Day 1 survived, and Dad didn’t do too badly either…!


Our household has raised the Plague Flag in recent weeks, meaning poor No.2 hasn’t had a great finish to her time with Mummy being at home. She’s on chickenpox alert, as big bro picked up chickenpox from nursery about a fortnight ago. He got off unbelievably lightly, as you could count his spots on your fingers, and with only one actually breaking the skin. While she has been really ill, it’s only been a terrible case of manful that nearly killed me (but had minimal effect on Mummy…), meaning we’re in partial quarantine while we wait for the spots or a serious sense of disappointment if she doesn’t get it… This has of course destroyed her and Mummy’s sleep, just in time for Mummy to go back to work. 

And then we got an email from the nursery saying there’s a confirmed case of Scarlet Fever – it’s part Hornblower and part Dickens at the moment.

This had unfortunate knock-ons to our social lives, with grandparents being waved off, and No.2 (and Mummy) having to stay behind while Junior (who is now all-clear) and I went to party at a wedding, and for him to spend some quality time with said grandparents. He had a whale of a time, with limited numbers of children meaning he was able to spend some quality time running round like a lunatic with the equally game 2 yo flower girl – I think the wedding photographer took as many shots of them as he did the bride and groom.

In terms of the first day, it went better than last time, mostly because I knew to expect the lack of napping and the crying. An unfortunate effect of the illness appears to be a loss of appetite (I had this too), which means she found it pretty tough going, especially as we hadn’t been able to practice with milk from a bottle/beaker. Bizarrely the most successful method of ingesting formula (we’re going straight to it this time, no faffing with expressing in work for Mummy) was to drink straight out of the beaker with no lid. However as she only had about 30 ml across the day, that’s still not exactly a great flow rate! However Mummy reminded me that Junior was very slow to start, until he turned into the industrial vacuum pump he remains.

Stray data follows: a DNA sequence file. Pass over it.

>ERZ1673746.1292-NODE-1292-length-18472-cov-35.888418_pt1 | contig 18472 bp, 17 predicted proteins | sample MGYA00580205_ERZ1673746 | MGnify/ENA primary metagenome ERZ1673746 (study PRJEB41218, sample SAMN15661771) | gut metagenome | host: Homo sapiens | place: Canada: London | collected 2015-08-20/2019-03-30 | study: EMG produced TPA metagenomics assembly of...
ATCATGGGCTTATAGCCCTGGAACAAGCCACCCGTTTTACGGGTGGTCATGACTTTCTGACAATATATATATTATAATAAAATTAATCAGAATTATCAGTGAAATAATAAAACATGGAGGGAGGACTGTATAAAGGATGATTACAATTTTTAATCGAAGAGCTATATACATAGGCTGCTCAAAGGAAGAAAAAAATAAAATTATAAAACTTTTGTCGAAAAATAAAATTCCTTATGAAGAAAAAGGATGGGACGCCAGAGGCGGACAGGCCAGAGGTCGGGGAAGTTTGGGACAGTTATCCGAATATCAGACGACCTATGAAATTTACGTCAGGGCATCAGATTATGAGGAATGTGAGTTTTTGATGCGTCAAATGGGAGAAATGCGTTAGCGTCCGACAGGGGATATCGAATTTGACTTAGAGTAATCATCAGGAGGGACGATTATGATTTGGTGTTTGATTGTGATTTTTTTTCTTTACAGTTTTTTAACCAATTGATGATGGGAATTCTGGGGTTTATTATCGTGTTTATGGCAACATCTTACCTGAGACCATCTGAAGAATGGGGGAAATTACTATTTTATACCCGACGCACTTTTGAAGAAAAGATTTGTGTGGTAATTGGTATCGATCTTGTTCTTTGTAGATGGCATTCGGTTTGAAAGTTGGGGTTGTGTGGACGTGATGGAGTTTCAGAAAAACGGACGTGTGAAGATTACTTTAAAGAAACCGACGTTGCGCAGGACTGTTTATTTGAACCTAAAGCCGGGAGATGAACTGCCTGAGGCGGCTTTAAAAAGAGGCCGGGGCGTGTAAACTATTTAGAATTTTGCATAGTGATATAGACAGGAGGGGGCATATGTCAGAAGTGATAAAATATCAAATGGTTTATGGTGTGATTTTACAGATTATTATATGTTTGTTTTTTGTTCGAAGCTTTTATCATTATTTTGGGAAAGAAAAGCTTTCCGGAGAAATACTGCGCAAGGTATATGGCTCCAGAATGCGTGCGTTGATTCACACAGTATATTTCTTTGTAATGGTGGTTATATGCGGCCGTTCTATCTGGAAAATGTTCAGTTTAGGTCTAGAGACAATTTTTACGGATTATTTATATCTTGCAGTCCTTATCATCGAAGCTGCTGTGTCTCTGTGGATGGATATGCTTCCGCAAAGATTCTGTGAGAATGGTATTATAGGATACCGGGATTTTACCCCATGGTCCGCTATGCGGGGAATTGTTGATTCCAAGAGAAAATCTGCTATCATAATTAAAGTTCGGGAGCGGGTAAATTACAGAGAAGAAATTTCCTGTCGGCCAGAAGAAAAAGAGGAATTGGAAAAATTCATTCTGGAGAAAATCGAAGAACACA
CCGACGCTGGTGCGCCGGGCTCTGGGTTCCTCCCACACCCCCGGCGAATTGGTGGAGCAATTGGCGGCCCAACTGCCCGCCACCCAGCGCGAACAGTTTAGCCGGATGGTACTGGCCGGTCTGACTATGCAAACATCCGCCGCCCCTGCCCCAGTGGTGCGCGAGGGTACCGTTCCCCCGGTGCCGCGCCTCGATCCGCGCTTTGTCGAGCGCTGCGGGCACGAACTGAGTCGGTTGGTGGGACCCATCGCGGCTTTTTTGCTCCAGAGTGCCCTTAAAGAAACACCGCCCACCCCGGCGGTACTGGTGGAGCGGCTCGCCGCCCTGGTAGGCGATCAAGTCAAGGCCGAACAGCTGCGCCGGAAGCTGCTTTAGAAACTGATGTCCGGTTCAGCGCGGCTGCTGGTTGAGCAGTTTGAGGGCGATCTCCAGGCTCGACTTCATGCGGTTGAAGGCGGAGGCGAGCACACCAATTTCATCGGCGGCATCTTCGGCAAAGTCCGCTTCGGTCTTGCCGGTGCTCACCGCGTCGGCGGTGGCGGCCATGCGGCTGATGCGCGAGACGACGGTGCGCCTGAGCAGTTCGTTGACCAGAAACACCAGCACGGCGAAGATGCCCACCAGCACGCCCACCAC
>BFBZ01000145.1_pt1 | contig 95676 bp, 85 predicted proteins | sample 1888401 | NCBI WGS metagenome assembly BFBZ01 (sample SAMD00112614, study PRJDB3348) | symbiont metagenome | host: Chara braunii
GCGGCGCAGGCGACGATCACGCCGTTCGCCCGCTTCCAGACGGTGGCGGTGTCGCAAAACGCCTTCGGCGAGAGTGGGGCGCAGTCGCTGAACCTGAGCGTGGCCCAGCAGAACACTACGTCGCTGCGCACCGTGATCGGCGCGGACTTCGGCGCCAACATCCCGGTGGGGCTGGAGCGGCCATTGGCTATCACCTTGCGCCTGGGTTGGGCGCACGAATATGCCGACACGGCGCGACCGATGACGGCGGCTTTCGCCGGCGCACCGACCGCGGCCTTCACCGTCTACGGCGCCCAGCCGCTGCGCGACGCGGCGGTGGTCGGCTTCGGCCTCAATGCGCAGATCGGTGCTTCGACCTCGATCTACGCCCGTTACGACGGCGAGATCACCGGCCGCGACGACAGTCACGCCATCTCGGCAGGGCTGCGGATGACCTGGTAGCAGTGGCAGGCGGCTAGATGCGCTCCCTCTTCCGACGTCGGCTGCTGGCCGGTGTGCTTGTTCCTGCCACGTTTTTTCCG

Hopefully tomorrow we’ll be a bit more adventurous, although that will depend on Daddy correctly reading the nap signs, and No.2 following through on those threats and actually having one before 3pm.

I should note that I do have a whole load of blogs in my head about the last few weeks, but between doing things, illness and the time that just somehow disappears when looking after 2 kids haven’t quite go round to writing. I promise to write them before I finish my leave…

The Week That Went – but no Yogurt Test pass

Another week flies by, and one without a blog – my literally dozen of readers are protesting – and Junior is passing developmental milestones like crazy. This week alone he has started stacking cups, clapping and identifying different shapes (did that this morning!).

He still hasn’t passed the yogurt test however. This is one of Mum and mine’s devising to test when his problem solving and motor control skills have reached the real milestone of serious tool use.

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The Yogurt Test

Ingredients:

  • 1 small pot of yogurt or fromage frais
  • 1 baby spoon
  • 1 baby
  • Optional (but advised) – All-over neoprene bib

Present baby with opened pot and spoon. Observe results.

PASS = Baby uses spoon to extract yogurt, demonstrating ability to solve simple problem using tool.

FAIL = Junior sucking determinedly but vainly on bottom of yogurt pot, having dipped fingers in but failed to realise the increasingly damp sensation on his stomach is the yogurt he so desperately wants falling out of the top, and covering him, the all-over bib Mum wisely bought, the high chair and the kitchen floor. And if he’s really lucky Daddy too.

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Quiet pint and reflections on 2 weeks of Dad Time #dadtime

Sat in the Boathouse pub in Putney (good for a glass and gleaming steel structure, best river view not in Wetherspoons) watching the crews practising for the Head of the River races this weekend. This being about as close to actually sitting by the Thames it is possible to get anymore, something to thank modern embankment builders for, this seems like a fitting moment to reflect on the last 2 weeks. Two weeks which will stick in my memory forever, for all the best reasons, and the odd slightly less positive!